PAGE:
It has been some time since I wrote a blog titled Was Musharraf Better than This Democracy? [http://blogs.thenews.com.pk/blogs/2012/01/what-happened-to-musharrafs-slogan/]
My blog had generated a lot of comment. A majority of the commentators of that time were of the view that they would support Mr. Musharraf if he comes back because they felt that the General’s era was far better than the misery which the Zardari government was subjecting them too.
One would have thought that at least half of them would have been passionate enough to go receive the leader who they thought (at least then) would be the Messiah for Pakistan. Sadly very few from the pro-Musharraf commentators on my blog to the seven hundred thousand of his Facebook fans turned up to show support and solidarity. Mr. Musharraf landed in Pakistan – and based on what is visible – he has been a lonely man with most trying to distance themselves from him. The hundreds and thousands of supporters who Mr. Musharraf thought would come help him take his vision forward are sadly no-shows. Many APML personalities had decided to part ways with him well before he had returned to Pakistan. The only people visibly with him are mainly security. Mr. Musharraf should finally have realized that it was his chief of the army status which had droves of sycophants around him in the past.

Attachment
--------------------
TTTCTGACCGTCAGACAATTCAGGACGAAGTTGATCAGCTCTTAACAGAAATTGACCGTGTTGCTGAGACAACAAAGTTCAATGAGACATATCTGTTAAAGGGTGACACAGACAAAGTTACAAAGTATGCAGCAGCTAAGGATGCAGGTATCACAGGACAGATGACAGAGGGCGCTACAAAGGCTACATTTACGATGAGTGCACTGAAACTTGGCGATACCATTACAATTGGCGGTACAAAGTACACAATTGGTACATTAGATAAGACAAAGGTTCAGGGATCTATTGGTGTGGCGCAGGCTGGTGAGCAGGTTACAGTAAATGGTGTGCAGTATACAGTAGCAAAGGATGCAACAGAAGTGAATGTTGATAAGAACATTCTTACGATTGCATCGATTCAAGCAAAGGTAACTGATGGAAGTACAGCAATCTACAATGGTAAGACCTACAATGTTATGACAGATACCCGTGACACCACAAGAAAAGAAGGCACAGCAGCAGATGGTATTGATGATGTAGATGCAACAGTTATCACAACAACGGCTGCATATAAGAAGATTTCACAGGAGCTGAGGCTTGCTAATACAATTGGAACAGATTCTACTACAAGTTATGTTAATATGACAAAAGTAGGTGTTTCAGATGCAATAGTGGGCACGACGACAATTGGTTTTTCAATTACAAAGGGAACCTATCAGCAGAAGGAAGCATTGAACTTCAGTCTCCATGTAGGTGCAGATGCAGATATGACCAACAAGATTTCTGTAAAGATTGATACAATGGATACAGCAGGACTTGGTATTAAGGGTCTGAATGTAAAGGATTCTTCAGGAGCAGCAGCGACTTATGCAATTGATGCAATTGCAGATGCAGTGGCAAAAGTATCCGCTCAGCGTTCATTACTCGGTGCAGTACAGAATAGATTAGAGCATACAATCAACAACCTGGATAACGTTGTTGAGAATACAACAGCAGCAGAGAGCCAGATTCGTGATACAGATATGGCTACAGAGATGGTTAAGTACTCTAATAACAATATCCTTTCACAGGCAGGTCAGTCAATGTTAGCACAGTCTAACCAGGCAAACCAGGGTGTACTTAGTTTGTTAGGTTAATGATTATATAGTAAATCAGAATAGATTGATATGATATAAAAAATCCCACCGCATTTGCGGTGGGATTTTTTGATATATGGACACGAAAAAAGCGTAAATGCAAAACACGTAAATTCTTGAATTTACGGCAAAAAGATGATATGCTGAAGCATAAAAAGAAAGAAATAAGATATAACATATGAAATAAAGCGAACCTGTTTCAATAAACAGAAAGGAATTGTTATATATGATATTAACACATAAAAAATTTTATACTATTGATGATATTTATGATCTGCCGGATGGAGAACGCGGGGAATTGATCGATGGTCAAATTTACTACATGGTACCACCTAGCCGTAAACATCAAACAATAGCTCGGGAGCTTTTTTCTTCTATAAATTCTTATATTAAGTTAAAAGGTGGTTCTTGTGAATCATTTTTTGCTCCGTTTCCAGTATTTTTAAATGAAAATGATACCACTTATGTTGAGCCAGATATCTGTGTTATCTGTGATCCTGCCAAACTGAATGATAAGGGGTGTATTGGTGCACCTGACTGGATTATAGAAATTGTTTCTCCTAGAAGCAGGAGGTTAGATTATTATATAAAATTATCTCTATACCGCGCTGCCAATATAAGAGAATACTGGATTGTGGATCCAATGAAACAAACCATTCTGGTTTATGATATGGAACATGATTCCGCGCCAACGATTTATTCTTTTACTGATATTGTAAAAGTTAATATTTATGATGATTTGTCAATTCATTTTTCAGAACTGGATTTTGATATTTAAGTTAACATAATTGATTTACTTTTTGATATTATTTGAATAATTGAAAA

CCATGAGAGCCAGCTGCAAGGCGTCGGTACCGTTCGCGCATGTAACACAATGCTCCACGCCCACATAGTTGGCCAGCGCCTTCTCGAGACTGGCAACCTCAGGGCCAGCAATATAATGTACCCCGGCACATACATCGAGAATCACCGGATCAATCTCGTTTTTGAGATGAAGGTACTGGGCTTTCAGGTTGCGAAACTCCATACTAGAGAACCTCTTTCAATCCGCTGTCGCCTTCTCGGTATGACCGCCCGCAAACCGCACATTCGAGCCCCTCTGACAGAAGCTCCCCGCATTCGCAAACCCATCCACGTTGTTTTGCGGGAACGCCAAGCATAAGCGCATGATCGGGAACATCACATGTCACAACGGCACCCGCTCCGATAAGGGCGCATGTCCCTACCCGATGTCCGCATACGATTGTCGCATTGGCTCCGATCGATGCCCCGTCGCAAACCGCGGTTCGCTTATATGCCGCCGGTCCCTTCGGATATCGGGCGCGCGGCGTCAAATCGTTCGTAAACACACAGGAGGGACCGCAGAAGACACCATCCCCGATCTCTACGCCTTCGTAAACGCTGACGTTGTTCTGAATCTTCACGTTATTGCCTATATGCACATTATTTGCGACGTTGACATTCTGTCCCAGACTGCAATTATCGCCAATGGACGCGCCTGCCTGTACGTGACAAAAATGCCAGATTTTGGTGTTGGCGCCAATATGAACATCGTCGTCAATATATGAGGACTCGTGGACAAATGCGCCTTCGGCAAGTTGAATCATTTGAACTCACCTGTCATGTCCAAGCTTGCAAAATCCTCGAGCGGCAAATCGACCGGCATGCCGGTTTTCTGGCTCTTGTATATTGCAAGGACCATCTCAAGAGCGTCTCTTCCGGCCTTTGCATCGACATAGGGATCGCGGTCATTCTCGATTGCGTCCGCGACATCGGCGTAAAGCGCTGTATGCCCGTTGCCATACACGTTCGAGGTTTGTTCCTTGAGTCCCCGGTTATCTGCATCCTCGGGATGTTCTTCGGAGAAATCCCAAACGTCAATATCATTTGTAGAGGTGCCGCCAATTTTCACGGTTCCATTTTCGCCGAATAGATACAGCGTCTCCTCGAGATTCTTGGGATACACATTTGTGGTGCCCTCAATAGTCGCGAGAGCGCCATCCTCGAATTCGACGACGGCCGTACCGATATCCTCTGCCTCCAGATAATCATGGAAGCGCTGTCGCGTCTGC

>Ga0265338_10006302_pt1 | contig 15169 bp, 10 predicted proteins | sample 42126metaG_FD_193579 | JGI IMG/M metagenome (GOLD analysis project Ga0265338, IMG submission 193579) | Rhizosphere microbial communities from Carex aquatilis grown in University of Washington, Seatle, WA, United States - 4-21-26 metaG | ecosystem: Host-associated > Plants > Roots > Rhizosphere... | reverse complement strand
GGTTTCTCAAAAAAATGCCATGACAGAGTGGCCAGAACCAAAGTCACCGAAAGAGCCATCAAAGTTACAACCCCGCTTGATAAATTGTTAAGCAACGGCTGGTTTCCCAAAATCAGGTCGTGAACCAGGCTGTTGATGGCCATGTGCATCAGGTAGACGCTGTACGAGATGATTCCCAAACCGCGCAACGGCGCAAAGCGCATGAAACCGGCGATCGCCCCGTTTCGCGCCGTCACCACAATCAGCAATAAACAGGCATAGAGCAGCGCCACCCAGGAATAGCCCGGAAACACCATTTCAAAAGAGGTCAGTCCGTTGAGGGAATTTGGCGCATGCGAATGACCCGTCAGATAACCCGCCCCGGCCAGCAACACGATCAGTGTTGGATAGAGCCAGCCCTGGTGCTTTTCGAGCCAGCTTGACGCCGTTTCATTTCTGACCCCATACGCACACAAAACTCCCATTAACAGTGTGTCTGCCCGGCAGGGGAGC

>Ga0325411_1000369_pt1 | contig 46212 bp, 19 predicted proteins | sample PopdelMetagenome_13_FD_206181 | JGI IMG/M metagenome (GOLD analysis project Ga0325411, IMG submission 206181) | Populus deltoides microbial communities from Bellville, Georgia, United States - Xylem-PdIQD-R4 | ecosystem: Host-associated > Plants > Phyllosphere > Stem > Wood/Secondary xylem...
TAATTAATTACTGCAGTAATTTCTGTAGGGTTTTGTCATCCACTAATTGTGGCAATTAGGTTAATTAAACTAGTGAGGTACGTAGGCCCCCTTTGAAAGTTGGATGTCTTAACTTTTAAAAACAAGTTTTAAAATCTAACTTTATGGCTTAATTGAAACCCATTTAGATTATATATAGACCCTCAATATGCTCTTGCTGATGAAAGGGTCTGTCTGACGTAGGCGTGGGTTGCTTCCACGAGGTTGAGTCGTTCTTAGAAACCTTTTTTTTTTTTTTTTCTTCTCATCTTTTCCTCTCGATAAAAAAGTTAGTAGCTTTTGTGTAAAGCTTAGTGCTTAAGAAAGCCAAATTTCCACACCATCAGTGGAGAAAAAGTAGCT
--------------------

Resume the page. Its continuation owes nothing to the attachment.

Sadly for Mr. Musharraf, he miscalculated on the quantum of his support in Pakistan. In my opinion he miscalculated because he was not trained in politics of the masses. Those workers and leaders who work hands on with the masses and take an active part in holding rallies, corner meetings, public meetings etc. do know that there are segments of our society whose representations regarding political issues and struggles should be taken with a pinch of salt. This privileged segment of our society consists of people who give the false impression that they are concerned for change but when push comes to shove to help bring about that change – they are, well, no shows. I am sure Mr. Musharraf must have learnt more about human psychology as practiced in Pakistani politics on this trip to Pakistan.
My previous blog had raised my concerns on some of the decisions which Mr. Musharraf had taken during his time as Supreme Commander and what not. Even today I remain critical of those decisions. To add to that, it now seems that there are some other miscalculations that Mr. Musharraf may have made in connection with his recent return and then his actions subsequent to the rejection of his bail. The idea behind this blog is however not to recount the blunders that Mr. Musharraf has made or continues to make but to, for a change, support him in the blatant injustice which he has been subjected too.